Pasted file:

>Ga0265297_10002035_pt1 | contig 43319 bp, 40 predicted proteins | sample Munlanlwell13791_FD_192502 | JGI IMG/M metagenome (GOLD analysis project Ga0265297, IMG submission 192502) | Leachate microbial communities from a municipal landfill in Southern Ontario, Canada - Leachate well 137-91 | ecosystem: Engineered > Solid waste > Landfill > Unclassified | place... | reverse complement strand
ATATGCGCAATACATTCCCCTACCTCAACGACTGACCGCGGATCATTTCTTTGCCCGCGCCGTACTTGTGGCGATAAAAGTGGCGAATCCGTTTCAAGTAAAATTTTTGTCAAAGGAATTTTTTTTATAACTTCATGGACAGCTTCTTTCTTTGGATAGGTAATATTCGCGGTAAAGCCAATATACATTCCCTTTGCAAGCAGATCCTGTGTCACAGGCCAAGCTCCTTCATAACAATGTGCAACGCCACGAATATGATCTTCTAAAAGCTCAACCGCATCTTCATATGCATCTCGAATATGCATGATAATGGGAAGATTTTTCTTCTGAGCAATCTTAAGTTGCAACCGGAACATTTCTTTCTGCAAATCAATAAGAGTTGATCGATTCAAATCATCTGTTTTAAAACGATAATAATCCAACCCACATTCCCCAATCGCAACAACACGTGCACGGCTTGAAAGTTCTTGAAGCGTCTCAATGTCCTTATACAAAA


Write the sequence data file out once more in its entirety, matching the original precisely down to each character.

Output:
>Ga0265297_10002035_pt1 | contig 43319 bp, 40 predicted proteins | sample Munlanlwell13791_FD_192502 | JGI IMG/M metagenome (GOLD analysis project Ga0265297, IMG submission 192502) | Leachate microbial communities from a municipal landfill in Southern Ontario, Canada - Leachate well 137-91 | ecosystem: Engineered > Solid waste > Landfill > Unclassified | place... | reverse complement strand
ATATGCGCAATACATTCCCCTACCTCAACGACTGACCGCGGATCATTTCTTTGCCCGCGCCGTACTTGTGGCGATAAAAGTGGCGAATCCGTTTCAAGTAAAATTTTTGTCAAAGGAATTTTTTTTATAACTTCATGGACAGCTTCTTTCTTTGGATAGGTAATATTCGCGGTAAAGCCAATATACATTCCCTTTGCAAGCAGATCCTGTGTCACAGGCCAAGCTCCTTCATAACAATGTGCAACGCCACGAATATGATCTTCTAAAAGCTCAACCGCATCTTCATATGCATCTCGAATATGCATGATAATGGGAAGATTTTTCTTCTGAGCAATCTTAAGTTGCAACCGGAACATTTCTTTCTGCAAATCAATAAGAGTTGATCGATTCAAATCATCTGTTTTAAAACGATAATAATCCAACCCACATTCCCCAATCGCAACAACACGTGCACGGCTTGAAAGTTCTTGAAGCGTCTCAATGTCCTTATACAAAA